Photoreactivation repair is the DNA repair system, which corrects the damage (caused by UV-C and UV-B radiations) with the aid of photolyase enzyme under the exposure of visible light.
The first evidence for the photoreactivation was given by the two scientists, namely Hausser and Von Oehmcke, in 1933. Hausser and Von Oehmcke reversed the darkened banana skin (caused by UV-exposure) by using mercury arc lines at 366, 405 and 435 nm.
Thus, photoreactivation repair is a unique method that repairs the DNA damage-induced due to the light by using light itself. In simple terms, it is a light-dependent process and also called “Light repair”. This lesson will introduce you to the definition, mechanism, role and process of photoreactivation repair.
Content: Photoreactivation Repair
Definition of Photoreactivation Repair
Photoreactivation repair refers to the DNA repair system where the re-exposure repairs the UV-damaged DNA under the visible light. It is also called the direct reversal DNA repair mechanism, in which the photolyase enzyme under the action of visible light reverses the effect of UV-radiation on the cells.
It recovers the DNA from the UV-C (180-290nm) and UV-B (290-320nm) damage by treating it with the light of a longer wavelength (320-500nm). The process of photoreactivation can recover the damage of both prokaryotic and eukaryotic DNA.
In 1949, Kelner demonstrated photoreactivation by plotting a standard graph between a percentage of survived cells and UV dose. Exponential death with a broad curve was seen in the E.coli cells that were exposed to UV-light. When the E.coli cells were treated with visible light, the size of the slope reduced, as you could see in the graph below:
Mechanism of Photoreactivation
The photoreactivation process repairs the UV-damaged DNA. A DNA helix becomes distorted and forms a pyrimidine dimer (usually thymine=thymine dimer) under UV-light exposure.
A dimer forms when the adjacent thymine bases attach covalently to their respective C-5 and C-6 atoms. A formation of T=T dimer causes helix distortion, which eventually causes replication errors in the DNA and finally leads to mutation.
Role of Photolyase
The enzyme photolyase consists of FAD (flavin adenine dinucleotide) and MTHF (methylene tetra hydro folate) cofactors.
Firstly, the MTHF absorbs visible light of a higher wavelength (Mostly 384nm) to repair the DNA damage. After absorbing the energy coming from the visible light, MTHF gets excited. The excitement of MTHF molecules transduces photons or electrons to the FAD molecule.
Then, the FAD molecule accepts the electron and convert it into FADH2. FADH2 (A high energy molecule) will bind with the pyrimidine dimer. After binding, FADH2 breaks off the double covalent bond between the cyclobutane thymine bases. Thus, a photolyase reverses the cyclobutane pyrimidine bases to the usual bases of the DNA via photochemical reactions.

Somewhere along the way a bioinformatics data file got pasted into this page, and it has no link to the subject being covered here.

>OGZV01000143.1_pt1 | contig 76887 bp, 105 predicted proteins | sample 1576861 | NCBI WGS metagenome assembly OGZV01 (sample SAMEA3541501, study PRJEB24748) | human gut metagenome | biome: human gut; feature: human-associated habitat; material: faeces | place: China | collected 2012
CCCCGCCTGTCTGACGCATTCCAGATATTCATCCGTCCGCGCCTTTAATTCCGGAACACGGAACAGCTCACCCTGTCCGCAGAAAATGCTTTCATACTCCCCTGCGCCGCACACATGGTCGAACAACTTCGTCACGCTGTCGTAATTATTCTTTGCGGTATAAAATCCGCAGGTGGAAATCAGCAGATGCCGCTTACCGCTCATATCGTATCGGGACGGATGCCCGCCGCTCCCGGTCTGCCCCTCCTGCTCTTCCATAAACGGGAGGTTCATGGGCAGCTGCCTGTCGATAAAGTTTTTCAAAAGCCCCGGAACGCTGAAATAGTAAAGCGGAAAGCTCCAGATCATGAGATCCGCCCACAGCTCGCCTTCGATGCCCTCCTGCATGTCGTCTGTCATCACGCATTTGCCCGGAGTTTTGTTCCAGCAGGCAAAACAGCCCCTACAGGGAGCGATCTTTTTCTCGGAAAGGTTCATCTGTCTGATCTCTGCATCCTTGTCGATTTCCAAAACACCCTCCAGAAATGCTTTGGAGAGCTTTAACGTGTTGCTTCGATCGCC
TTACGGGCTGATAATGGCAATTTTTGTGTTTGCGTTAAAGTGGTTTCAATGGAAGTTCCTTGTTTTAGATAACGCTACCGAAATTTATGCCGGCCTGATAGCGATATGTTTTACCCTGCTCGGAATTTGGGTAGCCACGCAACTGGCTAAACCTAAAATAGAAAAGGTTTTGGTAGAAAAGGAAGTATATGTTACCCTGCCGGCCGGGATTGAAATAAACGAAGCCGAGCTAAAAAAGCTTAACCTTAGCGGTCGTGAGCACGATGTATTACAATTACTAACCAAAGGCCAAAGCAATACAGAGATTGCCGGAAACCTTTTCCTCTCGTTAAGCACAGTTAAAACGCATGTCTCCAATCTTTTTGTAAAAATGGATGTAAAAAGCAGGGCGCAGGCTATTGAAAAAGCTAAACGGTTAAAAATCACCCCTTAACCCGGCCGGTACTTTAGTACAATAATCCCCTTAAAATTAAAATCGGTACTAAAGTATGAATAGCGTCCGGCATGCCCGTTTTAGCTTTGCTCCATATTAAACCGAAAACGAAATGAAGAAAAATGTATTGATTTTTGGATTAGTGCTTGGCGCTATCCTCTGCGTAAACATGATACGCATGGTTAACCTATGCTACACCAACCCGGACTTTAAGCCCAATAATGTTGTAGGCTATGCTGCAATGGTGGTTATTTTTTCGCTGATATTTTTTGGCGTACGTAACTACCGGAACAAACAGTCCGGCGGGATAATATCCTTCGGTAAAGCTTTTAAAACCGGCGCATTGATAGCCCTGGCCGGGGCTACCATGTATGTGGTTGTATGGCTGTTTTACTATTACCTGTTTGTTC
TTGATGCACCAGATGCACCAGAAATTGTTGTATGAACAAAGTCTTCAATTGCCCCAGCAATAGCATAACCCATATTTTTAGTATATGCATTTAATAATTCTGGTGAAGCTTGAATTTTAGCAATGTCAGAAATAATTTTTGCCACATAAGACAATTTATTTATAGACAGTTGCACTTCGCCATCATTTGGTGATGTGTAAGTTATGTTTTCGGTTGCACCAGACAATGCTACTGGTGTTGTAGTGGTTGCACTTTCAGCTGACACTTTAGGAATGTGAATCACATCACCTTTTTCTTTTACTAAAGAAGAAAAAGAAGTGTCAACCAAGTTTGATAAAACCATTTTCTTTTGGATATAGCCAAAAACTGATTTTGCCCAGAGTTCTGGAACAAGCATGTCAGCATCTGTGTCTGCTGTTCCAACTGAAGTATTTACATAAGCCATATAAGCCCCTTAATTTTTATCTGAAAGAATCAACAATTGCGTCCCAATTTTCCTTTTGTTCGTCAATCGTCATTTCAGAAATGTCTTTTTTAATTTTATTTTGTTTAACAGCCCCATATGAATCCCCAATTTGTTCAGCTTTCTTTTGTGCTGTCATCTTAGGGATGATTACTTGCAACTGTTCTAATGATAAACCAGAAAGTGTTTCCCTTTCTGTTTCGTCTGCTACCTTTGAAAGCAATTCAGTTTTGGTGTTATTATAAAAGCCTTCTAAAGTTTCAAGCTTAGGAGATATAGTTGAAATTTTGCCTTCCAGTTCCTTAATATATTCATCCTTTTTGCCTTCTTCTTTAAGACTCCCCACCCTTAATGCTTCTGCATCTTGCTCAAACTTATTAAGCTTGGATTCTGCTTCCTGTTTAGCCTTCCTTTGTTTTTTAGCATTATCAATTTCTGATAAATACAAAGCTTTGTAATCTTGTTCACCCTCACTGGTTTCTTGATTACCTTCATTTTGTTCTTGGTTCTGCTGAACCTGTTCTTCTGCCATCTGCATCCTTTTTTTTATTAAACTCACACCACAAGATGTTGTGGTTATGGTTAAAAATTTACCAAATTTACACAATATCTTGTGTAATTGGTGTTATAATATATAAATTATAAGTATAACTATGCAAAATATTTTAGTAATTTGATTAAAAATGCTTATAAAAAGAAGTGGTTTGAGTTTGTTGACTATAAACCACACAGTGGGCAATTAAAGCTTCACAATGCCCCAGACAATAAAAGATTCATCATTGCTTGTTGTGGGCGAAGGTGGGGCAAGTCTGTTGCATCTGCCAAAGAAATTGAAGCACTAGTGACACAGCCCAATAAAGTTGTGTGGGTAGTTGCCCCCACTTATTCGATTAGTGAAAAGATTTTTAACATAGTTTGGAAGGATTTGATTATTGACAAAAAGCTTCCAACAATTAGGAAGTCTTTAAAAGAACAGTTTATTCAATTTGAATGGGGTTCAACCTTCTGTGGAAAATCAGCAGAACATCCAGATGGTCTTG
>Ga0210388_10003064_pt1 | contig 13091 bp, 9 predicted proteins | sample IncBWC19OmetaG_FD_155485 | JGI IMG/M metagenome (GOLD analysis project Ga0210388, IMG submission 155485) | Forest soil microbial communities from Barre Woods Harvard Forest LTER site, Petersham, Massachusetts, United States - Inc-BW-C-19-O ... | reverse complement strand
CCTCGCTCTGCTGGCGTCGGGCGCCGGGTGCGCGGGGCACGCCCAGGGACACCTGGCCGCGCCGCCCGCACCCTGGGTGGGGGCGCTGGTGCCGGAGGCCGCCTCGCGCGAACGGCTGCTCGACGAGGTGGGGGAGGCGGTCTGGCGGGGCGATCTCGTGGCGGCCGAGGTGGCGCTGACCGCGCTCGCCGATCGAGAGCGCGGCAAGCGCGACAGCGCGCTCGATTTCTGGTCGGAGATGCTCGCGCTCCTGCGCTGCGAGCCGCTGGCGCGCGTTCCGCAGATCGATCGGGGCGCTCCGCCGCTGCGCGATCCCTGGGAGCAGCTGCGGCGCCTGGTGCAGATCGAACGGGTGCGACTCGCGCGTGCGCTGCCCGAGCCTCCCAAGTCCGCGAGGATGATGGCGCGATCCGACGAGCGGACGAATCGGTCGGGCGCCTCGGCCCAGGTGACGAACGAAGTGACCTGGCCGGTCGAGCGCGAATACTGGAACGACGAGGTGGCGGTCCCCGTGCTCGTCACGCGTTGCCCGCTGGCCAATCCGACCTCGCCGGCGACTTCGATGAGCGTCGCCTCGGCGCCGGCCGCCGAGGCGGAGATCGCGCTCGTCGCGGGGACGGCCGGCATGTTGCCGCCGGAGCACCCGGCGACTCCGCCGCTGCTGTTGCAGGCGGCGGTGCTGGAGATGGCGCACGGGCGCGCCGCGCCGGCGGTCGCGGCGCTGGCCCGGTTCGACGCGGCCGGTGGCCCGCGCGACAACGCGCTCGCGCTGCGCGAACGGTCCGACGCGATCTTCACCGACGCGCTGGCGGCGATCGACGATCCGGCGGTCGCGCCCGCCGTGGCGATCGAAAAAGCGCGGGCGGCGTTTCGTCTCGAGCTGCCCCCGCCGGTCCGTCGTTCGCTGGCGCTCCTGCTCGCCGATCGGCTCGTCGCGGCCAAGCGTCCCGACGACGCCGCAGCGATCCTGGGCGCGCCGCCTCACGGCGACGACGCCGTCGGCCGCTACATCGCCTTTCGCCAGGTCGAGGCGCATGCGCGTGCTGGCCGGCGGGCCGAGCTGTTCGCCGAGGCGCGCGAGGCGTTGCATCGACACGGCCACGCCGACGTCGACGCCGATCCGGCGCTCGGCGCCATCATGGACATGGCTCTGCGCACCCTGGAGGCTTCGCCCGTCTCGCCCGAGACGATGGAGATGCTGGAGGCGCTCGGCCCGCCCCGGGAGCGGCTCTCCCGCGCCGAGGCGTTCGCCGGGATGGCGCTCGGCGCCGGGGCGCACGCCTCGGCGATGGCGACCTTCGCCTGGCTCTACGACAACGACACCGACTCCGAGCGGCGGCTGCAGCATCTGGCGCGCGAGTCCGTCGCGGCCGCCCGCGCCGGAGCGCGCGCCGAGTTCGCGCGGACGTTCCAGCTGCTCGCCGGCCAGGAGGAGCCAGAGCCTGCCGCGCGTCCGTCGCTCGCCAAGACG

The process of photoreaction is a light-dependent repair. It uses a photolyase enzyme that activates by getting energy from the longer wavelength’s visible light (320-500nm). Photoreactivation is a direct reversal repair mechanism.
The exposure of visible light to the cyclobutane pyrimidine dimers reverse the effect of UV-exposure. It mainly reverses the dimeric product of UV-light into the usual monomeric form. The process of photoreactivation includes the following steps:
Formation of Pyrimidine-dimer
The UV light induces a covalent bond between the pyrimidine bases (either thymine or cytosine). The two adjacent pyrimidine bases bind through a carbon-carbon double bond. A carbon-carbon double bond formation between the pyrimidine bases forms a dimeric structure commonly referred to as ‘cyclobutane pyrimidine dimers’.
Cyclobutane pyrimidine dimers (CBPBs) is a common product forming under the UV-exposure. In addition to this, 6-4 photoproducts also produce as a result of UV-damage, where the two bases attach with a single carbon bond to the C-6 of one ring and C-4 of another ring. Thymine=Thymine dimer usually forms after the UV-exposure, and it appears like a bubble in the DNA strand.
Treatment with Photolyase under visible light
Under the visible light of a longer wavelength, a photolyase enzyme becomes activated. A photolyase enzyme scans the DNA strand and recognizes the pyrimidine dimers. After recognition of dimeric forms in the DNA, it directly binds to that segment.
Breaking of T=T dimer
When a photolyase enzyme binds to the T=T dimer, it starts splitting the carbon-carbon double covalent bond between the cyclobutane rings. Thus, a photolyase enzyme converts the dimeric form of the pyrimidines bases into monomeric forms.
Release of Photolyase
After breaking the double covalent bond between the consecutive thymine bases, a photolyase enzyme leaves the DNA strand, and the DNA fixes.